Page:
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Struck down again –> “A federal judge ruled Monday for the second time that Texas’ 2011 voter identification law was filed with discriminatory intent — another blow to the state in a six-year legal battle over the legislation,” James Barragán reports for the Dallas Morning News. A decision last year by an appeals court ruled that the law was discriminatory in effect; yesterday’s decision finds that the law was purposely crafted in order to prevent Latinos and other minorities from voting.
G7 divided on Russia –> In the wake of US air strikes against Assad’s forces in Syria, the G7 — which brought together foreign ministers from Canada, France, Germany, Italy, Japan, the United Kingdom and the United States — wanted to give Rex Tillerson a message to deliver to Russia about the country’s role supporting Assad’s forces in Syria, but couldn’t agree on one. Tillerson heads to Moscow today.
Meanwhile, at a press briefing yesterday, Sean Spicer suggested the US may retaliate similarly when the Assad regime drops barrel bombs on its people — something, Zack Beauchamp points out for Vox, that happens, on average, 36 times a day.
Here’s another thing the G7 isn’t sure about –> The group wasn’t able to issue a joint climate statement, because the Rex Tillerson is not yet clear on what the president’s climate strategy will be — and won’t be until a decision is made about whether the US will stay in the Paris Agreement, Dierdre Fulton writes for Common Dreams.
On the defensive in their own backyard –> A Kansas special election to replace former Rep. Mike Pompeo, who became Trump’s head of the CIA, is surprisingly close, an indication of backlash against Trump and Kansas Governor Sam Brownback, who has put in place a program of deep austerity, Bryan Lowry writes for the Kansas City Star.
The Democrat enjoying surging support is James Thompson, a civil rights lawyer who made his first foray into politics this year, inspired by Bernie Sanders, John Nichols writes at The Nation. He has offered himself as an alternative to the Koch-backed Republicans who enjoy hefty support from the billionaires with whom they share a home state.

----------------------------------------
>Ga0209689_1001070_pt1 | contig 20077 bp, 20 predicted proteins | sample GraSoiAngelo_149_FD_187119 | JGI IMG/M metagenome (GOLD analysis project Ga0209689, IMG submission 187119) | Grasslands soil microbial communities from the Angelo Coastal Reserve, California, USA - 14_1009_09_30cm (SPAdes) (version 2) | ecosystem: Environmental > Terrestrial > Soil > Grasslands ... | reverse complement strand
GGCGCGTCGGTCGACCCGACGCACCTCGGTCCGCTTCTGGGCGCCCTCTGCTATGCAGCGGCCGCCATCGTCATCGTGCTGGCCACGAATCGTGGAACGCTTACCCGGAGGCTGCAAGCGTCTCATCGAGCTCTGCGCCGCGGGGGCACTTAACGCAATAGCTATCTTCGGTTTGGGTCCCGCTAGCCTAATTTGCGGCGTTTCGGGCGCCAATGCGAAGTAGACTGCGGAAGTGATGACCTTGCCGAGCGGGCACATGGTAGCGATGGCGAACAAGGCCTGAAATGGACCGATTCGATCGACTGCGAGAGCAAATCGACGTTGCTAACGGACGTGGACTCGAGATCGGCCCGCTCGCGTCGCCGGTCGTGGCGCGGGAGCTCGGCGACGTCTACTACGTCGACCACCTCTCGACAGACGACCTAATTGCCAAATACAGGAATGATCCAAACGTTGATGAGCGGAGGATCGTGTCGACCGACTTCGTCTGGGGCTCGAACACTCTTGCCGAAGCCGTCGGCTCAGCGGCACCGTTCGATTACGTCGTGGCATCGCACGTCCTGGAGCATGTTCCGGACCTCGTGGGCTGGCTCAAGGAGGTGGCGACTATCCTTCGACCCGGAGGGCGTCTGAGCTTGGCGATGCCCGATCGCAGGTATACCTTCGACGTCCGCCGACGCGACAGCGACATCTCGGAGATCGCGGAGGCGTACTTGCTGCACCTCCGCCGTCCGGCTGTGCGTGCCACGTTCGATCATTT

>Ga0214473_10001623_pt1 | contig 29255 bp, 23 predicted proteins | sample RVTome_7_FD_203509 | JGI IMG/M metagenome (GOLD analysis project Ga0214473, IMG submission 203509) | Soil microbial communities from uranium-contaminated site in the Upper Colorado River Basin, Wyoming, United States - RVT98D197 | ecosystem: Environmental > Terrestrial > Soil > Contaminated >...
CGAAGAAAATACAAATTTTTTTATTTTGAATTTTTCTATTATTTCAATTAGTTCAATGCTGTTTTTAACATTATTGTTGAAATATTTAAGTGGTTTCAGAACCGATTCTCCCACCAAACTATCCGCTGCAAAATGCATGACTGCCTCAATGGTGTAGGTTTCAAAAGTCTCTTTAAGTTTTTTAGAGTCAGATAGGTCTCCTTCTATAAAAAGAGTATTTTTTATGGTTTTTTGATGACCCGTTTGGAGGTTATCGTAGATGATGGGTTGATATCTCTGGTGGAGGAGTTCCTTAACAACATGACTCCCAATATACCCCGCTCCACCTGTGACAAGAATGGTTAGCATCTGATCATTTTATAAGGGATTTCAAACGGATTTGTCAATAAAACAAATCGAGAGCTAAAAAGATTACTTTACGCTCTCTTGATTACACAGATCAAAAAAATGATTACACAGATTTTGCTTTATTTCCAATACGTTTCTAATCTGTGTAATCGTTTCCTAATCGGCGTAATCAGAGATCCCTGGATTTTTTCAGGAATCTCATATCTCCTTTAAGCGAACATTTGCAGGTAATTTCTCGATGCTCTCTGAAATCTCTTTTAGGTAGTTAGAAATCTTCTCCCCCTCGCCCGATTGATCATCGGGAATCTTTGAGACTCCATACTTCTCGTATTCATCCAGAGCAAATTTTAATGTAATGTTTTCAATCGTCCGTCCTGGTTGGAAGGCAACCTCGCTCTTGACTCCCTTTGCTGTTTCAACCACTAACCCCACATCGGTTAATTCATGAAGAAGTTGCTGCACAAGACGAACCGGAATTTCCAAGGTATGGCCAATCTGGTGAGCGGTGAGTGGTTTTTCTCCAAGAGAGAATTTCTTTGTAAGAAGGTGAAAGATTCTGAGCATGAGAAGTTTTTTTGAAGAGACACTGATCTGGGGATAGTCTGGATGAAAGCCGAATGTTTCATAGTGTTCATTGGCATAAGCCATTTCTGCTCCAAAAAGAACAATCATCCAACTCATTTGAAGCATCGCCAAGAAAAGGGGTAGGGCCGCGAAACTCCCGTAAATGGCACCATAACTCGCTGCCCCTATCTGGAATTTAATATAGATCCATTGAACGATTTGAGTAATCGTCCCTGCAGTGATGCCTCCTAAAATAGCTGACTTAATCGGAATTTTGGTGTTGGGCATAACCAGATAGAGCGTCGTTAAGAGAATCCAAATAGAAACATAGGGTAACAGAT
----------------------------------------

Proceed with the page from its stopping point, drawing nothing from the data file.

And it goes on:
War on science reaches DOJ –> “Attorney General Jeff Sessions said Monday the Justice Department will no longer partner with an independent group of experts that has been working to improve the accuracy of forensic science,” Kira Lerner reports for ThinkProgress. Forensics are not always reliable, and have lead to at least 2,000 wrongful convictions since 1989. The panel was an effort to change that.
Truth to power –> The Pulitzers were awarded yesterday. Among the winners was a small-town newspaper, the Storm Lake Times of Iowa, which has a circulation of 3,000. Art Cullen, who also lays out the paper, serves as a news editor and sometimes-reporter, and has even operated the presses, won American journalism’s highest honor for editorials that uncovered and denounced the Koch Brothers, Cargill and Monsanto’s secret efforts to fund a lawsuit that allowed the pollution of a local river to continue. Read Cullen’s writing at the Pulitzer website and an interview with him at the Poynter Institute.
Other options –> Trump’s wall doesn’t have to be made of brick, mortar and razor wire. It could also be made of solar panels. Or cacti. Architects and researchers are offering up alternative proposals, Andrew Becker writes for Reveal News.
We produce this news digest every weekday. You canto receive these updates as an email.